I’m beginning to think this may be the case. Unlike my experience with mom for most of her life, she has become very bitter of late.

“Great relationships that are great because one person does what the other person wants... aren't necessarily that great.”

I’ve always been a compliant child, and it may be that this decision of mine was so against what she has come to expect, she can’t see it in the correct light.

“What does your mother consider to be the upside of her idea from your point of view?”

The only upside she ever mentioned to me was, that if I were to move into her house, upon which she would move into a senior apartment, I would benefit financially because I would only be paying utilities. That would indeed be a benefit but given her several-year back and forth with renting apartments and never moving, I doubt she would move. I’d then be in my 60s and living in my mom’s house with a disgruntled spouse.

“How's your sister handling this?”

My sister, who lives even further away in Colorado (she’s been there for decades) has always been at loggerheads with both of our parents, and that being the case, is at peace with letting our mom deal with the consequences of her choices. She has researched local options for mom out there, as I have in NC, but she’s not interested in moving.
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Nope.

There! - that was easy, wasn't it! :)

But it isn't a good reason not to ring your mother. She hates this place and she won't move anywhere else? Then that is a person who, one has to conclude, is happy being miserable. You be you, and let her be her, and love her all the same.

Hmm. Mind you. Great relationships that are great because one person does what the other person wants... aren't necessarily that great. Perhaps you could even say that the freedom of action of both parties is one way of judging how healthy their relationship really is.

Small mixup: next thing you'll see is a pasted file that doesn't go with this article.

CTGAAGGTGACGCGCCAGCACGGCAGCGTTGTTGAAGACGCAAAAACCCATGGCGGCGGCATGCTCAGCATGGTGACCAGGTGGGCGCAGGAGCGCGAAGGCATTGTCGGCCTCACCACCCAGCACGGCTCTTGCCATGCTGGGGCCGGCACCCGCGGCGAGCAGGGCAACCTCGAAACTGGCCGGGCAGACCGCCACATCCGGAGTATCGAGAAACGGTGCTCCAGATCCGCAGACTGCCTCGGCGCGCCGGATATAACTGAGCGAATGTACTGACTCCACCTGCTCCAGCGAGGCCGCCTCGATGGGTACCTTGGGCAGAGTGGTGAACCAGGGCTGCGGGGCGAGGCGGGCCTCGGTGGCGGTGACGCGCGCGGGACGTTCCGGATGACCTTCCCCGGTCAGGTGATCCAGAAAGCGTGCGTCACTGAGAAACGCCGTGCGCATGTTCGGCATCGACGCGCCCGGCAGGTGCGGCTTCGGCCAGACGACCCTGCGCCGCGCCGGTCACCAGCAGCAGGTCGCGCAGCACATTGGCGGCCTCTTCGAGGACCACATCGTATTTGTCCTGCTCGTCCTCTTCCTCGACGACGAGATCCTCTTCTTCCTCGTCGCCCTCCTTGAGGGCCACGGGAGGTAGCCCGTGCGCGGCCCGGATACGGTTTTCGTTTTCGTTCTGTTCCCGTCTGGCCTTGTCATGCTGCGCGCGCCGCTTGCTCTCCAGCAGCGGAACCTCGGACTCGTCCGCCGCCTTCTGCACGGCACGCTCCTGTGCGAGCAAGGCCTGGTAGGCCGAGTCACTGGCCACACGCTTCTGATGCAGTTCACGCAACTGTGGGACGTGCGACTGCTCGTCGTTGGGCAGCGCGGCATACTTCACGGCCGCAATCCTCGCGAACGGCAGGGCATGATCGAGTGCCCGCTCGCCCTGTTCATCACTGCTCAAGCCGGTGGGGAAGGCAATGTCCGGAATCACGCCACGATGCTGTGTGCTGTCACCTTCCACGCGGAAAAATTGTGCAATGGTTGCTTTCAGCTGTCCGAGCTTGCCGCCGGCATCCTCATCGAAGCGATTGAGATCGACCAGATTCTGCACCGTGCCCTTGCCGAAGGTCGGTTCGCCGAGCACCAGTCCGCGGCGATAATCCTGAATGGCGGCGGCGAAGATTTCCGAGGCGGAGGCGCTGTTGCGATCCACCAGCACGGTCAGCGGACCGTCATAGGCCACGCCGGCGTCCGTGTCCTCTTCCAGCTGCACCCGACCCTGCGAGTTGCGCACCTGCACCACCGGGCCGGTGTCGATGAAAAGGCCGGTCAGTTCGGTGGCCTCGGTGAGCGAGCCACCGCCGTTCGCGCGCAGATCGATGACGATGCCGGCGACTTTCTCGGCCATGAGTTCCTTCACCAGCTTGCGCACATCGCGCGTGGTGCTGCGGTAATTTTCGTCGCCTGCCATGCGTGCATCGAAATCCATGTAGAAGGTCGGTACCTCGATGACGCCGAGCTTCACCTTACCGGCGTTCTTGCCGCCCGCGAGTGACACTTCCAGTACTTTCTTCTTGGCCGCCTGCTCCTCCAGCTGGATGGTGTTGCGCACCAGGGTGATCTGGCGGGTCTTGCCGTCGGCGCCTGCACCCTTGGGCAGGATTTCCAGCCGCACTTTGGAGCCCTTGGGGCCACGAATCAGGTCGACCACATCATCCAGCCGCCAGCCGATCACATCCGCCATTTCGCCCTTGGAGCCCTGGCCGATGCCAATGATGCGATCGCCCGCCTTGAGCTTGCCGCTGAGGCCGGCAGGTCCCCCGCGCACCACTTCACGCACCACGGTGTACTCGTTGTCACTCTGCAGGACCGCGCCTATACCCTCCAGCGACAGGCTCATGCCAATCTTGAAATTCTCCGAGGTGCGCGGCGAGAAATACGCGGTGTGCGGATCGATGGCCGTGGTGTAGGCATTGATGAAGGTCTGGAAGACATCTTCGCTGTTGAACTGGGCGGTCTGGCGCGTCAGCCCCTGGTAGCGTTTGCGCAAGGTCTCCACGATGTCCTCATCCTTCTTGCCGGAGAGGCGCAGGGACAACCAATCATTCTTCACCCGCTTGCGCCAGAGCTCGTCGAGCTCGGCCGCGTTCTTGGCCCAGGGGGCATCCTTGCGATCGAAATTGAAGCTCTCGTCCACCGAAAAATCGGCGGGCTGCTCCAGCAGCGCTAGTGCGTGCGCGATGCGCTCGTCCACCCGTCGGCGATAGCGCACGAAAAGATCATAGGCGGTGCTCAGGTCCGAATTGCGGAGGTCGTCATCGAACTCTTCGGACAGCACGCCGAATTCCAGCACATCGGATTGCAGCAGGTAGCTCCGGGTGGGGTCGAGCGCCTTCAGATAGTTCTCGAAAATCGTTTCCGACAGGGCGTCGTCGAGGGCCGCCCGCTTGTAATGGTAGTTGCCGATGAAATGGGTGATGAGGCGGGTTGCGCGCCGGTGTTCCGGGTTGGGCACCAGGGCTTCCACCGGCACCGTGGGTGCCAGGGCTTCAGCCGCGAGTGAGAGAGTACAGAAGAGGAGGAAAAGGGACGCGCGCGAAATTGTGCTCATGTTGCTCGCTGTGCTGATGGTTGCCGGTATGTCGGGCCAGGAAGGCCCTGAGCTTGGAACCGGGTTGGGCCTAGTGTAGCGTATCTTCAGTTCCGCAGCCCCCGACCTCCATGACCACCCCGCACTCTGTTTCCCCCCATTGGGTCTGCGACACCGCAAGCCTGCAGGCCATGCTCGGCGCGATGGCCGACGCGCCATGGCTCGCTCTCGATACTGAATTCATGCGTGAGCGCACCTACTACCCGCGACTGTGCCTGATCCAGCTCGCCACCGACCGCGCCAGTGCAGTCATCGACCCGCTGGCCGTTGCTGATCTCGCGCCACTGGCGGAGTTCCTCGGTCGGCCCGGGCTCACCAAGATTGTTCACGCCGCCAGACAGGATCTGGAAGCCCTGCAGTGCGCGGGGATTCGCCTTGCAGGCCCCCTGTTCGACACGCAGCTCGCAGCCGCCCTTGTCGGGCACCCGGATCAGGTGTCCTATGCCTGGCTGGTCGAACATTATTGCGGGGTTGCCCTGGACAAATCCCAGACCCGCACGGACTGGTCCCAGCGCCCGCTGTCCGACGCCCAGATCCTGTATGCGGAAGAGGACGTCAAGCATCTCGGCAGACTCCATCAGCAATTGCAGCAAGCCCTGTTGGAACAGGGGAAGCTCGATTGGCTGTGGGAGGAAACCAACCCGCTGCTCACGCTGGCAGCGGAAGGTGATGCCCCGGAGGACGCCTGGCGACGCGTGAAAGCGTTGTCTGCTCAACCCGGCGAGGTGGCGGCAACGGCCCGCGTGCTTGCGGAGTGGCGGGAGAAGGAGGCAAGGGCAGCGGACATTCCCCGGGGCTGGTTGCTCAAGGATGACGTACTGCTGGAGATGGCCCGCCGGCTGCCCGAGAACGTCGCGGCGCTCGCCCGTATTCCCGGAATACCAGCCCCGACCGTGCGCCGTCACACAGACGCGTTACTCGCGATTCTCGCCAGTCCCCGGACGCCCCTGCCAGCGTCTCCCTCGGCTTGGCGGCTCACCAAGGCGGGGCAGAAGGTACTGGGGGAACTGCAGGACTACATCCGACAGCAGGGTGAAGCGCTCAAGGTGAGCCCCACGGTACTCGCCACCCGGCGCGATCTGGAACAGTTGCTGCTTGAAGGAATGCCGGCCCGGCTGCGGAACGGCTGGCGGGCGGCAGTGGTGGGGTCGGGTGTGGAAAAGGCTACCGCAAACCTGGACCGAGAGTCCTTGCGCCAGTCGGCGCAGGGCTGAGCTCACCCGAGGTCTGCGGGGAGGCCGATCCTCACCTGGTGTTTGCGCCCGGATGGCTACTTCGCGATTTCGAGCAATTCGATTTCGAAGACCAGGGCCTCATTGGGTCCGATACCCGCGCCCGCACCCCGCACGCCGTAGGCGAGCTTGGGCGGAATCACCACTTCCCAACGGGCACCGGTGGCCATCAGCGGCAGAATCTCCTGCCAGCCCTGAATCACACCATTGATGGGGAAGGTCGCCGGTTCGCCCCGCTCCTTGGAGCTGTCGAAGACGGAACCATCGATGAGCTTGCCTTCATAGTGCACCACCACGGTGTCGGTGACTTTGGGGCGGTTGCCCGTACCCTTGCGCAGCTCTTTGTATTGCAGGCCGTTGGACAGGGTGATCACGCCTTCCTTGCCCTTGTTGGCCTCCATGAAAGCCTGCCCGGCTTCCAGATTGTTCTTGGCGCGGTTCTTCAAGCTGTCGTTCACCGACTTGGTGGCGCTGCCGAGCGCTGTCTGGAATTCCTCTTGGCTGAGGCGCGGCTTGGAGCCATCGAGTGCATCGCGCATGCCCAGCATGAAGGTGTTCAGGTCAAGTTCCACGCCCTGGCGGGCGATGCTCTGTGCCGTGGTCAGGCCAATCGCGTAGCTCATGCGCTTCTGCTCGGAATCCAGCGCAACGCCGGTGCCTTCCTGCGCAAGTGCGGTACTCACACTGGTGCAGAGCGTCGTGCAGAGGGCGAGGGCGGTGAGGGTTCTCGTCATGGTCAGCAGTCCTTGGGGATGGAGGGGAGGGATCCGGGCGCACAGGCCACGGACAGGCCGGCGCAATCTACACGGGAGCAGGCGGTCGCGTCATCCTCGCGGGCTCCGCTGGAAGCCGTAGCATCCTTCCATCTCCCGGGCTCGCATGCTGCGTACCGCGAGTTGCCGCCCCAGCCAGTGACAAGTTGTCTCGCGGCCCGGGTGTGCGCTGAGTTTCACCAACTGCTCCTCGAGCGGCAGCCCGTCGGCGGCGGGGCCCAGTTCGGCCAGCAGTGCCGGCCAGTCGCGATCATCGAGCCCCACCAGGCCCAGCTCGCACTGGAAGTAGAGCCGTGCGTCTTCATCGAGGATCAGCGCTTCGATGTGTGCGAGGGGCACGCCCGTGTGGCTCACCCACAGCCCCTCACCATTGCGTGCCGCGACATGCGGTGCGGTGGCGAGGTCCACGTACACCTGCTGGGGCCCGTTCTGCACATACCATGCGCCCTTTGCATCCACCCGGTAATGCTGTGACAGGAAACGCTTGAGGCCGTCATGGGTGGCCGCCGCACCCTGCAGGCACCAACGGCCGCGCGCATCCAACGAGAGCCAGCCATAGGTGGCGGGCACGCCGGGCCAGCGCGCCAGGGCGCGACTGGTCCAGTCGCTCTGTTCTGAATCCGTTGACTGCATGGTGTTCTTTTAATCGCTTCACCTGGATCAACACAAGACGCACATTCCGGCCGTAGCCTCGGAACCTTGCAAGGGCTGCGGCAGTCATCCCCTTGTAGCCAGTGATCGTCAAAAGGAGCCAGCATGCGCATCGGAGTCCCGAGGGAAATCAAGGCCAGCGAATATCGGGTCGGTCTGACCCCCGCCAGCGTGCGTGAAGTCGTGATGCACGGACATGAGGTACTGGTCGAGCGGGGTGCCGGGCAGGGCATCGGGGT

What does your mother consider to be the upside of her idea from your point of view? If she doesn't see that there even needs to be one, that might be a clue too.

How's your sister handling this?
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Why is it that we have to change our lifestyle so that our parent(s) can continue on with theirs? Especially if they themselves never moved back to help their own parents.
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Thanks to all who answered. My mom used to be very outgoing but as her heath has declined to the point where she finally realized she had to get out of her four-level home, she has become very bitter. We've had a great relationship for years but sadly it is now strained. She and her sister took care of her mom, who moved near them, and then she took care of my dad as he slowly succumbed to Alzheimers, and I think she feels that if she did that, so should her children.

I did look for senior housing for her near where I have moved but to be honest, they are more expensive and not as nice as the options in MN. After three years of working with her on a decision of what place to go, and actually laying out all of her belongings in a beautiful unit, AND after renting for several months but never moving, she finally decided to move into a development she never liked merely because it was three miles closer to her familiar shopping area. Of course, now she can't really drive much so that's not much of a concern anymore. I've decided to let her make all her own decisions because if I try to press for one that I think makes more sense, I will be the one seen as respoonsible for her not liking it.